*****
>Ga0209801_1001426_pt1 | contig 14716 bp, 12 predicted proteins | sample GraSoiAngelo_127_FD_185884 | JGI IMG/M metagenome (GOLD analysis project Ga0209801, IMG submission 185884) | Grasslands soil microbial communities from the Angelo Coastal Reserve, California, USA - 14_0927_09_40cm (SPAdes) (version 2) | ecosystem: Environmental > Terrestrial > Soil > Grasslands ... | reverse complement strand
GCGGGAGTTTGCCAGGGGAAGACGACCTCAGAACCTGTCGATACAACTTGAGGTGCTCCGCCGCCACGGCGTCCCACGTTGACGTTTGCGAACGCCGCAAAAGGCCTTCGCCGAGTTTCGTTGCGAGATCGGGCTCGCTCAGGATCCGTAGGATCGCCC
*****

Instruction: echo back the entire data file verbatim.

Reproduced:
>Ga0209801_1001426_pt1 | contig 14716 bp, 12 predicted proteins | sample GraSoiAngelo_127_FD_185884 | JGI IMG/M metagenome (GOLD analysis project Ga0209801, IMG submission 185884) | Grasslands soil microbial communities from the Angelo Coastal Reserve, California, USA - 14_0927_09_40cm (SPAdes) (version 2) | ecosystem: Environmental > Terrestrial > Soil > Grasslands ... | reverse complement strand
GCGGGAGTTTGCCAGGGGAAGACGACCTCAGAACCTGTCGATACAACTTGAGGTGCTCCGCCGCCACGGCGTCCCACGTTGACGTTTGCGAACGCCGCAAAAGGCCTTCGCCGAGTTTCGTTGCGAGATCGGGCTCGCTCAGGATCCGTAGGATCGCCC